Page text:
Author + information
- Published online May 1, 2017.
- Courtney E. Bennett, DO∗ (, )
- Marysia S. Tweet, MD,
- Hector I. Michelena, MD,
- Gregory J. Schears, MD and
- Sharon L. Mulvagh, MD
- ↵∗Division of Pulmonary and Critical Care, Critical Care Department, Mayo Clinic, 200 First Street SW, Rochester, Minnesota 55905
Transthoracic echocardiography and transesophageal echocardiography (TEE) are valuable for patients on extracorporeal membrane oxygenation (ECMO). These tools are used to perform “turn down” assessments, evaluate for cannula placement/position, and guide management. ECMO is a form of mechanical circulatory support using a pump and circuit for oxygenation and cardiac output. The multiple chest tubes, surgical incisions, mechanical ventilation, and restricted positioning required for ECMO patients can limit echocardiography quality. Even TEE images can be obscured by post-operative changes to the mediastinal structures and cardiac chambers.
Contrast echocardiography (CE) with perflutren microbubbles has been validated as a safe and effective method to evaluate cardiac chamber function and to rule out cardiac masses or thrombi in technically difficult studies (1). There is limited information on the utility and safety of CE in patients receiving ECMO (2). Potential issues include accelerated destruction of contrast microbubbles by the ECMO circuit (3) and concern for circuit interference because the systems are designed to detect bubbles (4). The purpose of this report is to evaluate our experience with the safety and feasibility of CE use in patients on ECMO.
We retrospectively reviewed the records of patients from our institution that received CE while on ECMO support from September 2001 to March 2016. Patients were identified by searching the Echo Information Management System for “ECMO” and “contrast.” There were a total of 1,996 studies of patients on ECMO and 4 (<1%) of these studies included CE. The commercially available contrast agent, Definity (Lantheus Medical Imaging, Billerica, Massachusetts), was used in all 4 cases, according to the institutional protocol (Mayo Clinic Echocardiography Laboratory Contrast Administration protocol) and the American Society of Echocardiography guidelines (1,5).
Of the 4 patients studied, 2 were during transthoracic echocardiography and 2 during TEE. Three patients were on venoarterial ECMO and 1 was on venovenous ECMO. All 4 patients were on a CARDIOHELP machine (Maquet Getinge Group, Wayne, New Jersey). Three of these studies were indicated for the assessment of possible mass or thrombus and 1 was to define the left ventricular function. CE answered the clinical question in all cases, and in 2 cases, resulted in a change in management. The findings in 1 case assisted in the titration of the ECMO settings. Another case demonstrated left atrial thrombus prompting emergent cardiac surgery. Two cases resulted in resolution of clinical concern for mass or thrombus. No complications related to CE are reported in the records. In our most recent case the integrated detector for air bubbles or thrombi alarmed, indicating engagement of the “zero-flow” mode and imminent pump shut down. Fortunately, the perfusionist was present at the bedside and had purposefully suspended the intervention. The ECMO circuit continued to function without complications. In the literature, alarms triggered by contrast microbubbles with resultant shutdown of the ECMO circuit and hemodynamic consequences have been reported in 2 patients (4). In our series, there are a few possibilities that may explain why only 1 event occurred. The interventions may have been pre-emptively suspended and/or the volume may not have been sufficient enough to trigger the alarms. Finally, if the right ventricular function is adequate, then no contrast may have entered the circuit.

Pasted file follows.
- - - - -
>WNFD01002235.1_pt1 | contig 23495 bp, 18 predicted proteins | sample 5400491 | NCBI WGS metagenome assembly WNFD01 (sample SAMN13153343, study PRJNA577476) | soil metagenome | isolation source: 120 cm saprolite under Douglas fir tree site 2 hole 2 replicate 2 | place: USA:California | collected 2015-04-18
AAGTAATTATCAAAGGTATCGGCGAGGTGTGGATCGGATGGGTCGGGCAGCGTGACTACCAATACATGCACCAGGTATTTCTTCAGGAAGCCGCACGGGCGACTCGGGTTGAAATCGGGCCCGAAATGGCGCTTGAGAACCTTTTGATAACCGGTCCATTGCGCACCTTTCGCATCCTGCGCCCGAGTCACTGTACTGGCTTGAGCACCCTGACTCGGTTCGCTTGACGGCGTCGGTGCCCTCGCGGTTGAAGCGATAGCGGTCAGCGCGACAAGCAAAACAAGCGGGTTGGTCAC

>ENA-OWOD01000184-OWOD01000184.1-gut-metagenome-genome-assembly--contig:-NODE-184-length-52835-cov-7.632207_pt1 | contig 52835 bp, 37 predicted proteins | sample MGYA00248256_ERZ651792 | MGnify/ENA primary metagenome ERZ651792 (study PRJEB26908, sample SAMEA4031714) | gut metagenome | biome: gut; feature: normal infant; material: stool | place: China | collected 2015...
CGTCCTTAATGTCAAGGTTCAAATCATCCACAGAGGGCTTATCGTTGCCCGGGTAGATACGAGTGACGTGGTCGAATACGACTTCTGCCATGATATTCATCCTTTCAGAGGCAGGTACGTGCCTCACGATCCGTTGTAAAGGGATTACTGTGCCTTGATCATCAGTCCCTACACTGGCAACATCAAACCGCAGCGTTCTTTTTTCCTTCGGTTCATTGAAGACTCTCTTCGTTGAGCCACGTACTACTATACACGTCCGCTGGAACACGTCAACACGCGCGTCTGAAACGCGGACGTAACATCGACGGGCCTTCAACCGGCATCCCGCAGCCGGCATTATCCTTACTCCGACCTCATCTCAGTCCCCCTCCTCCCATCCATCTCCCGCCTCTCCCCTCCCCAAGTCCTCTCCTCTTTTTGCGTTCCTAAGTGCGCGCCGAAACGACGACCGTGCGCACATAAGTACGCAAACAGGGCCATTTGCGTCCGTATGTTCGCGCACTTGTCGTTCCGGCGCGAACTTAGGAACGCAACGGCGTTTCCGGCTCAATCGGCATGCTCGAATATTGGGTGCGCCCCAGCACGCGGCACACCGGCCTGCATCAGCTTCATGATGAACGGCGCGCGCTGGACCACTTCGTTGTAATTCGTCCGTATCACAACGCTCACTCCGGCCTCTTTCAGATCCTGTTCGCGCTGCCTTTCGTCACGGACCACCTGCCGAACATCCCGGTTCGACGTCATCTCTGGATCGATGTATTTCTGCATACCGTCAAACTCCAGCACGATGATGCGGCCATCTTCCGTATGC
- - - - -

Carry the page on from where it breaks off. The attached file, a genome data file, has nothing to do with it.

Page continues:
In summary, we have successfully used CE to assess 4 ECMO patients without deleterious effects and with positive impact on management. However, microbubbles can result in acute, potentially catastrophic hemodynamic effects in these patients when detected as air bubbles by the ECMO circuit and trigger pump shutdown. We suggest creating a CE protocol specifically for ECMO patients. This protocol should focus on minimizing dosing and healthcare personnel communication, with requisite presence of a perfusionist or ECMO specialist at the time of CE performance. High mechanical index may be utilized to destroy the microbubbles if they persist in the circulation once the CE is complete.
Please note: The authors acknowledge Amy Dichak, RDCS, for her contribution to data collection. Dr. Mulvagh has received research grants from Lantheus Medical Imaging, Bracco Diagnostics Inc., and GE Healthcare; and has served as a consultant for Lantheus Medical Imaging and Bracco Diagnostics Inc. All other authors have reported that they have no relationships relevant to the contents of this paper to disclose.
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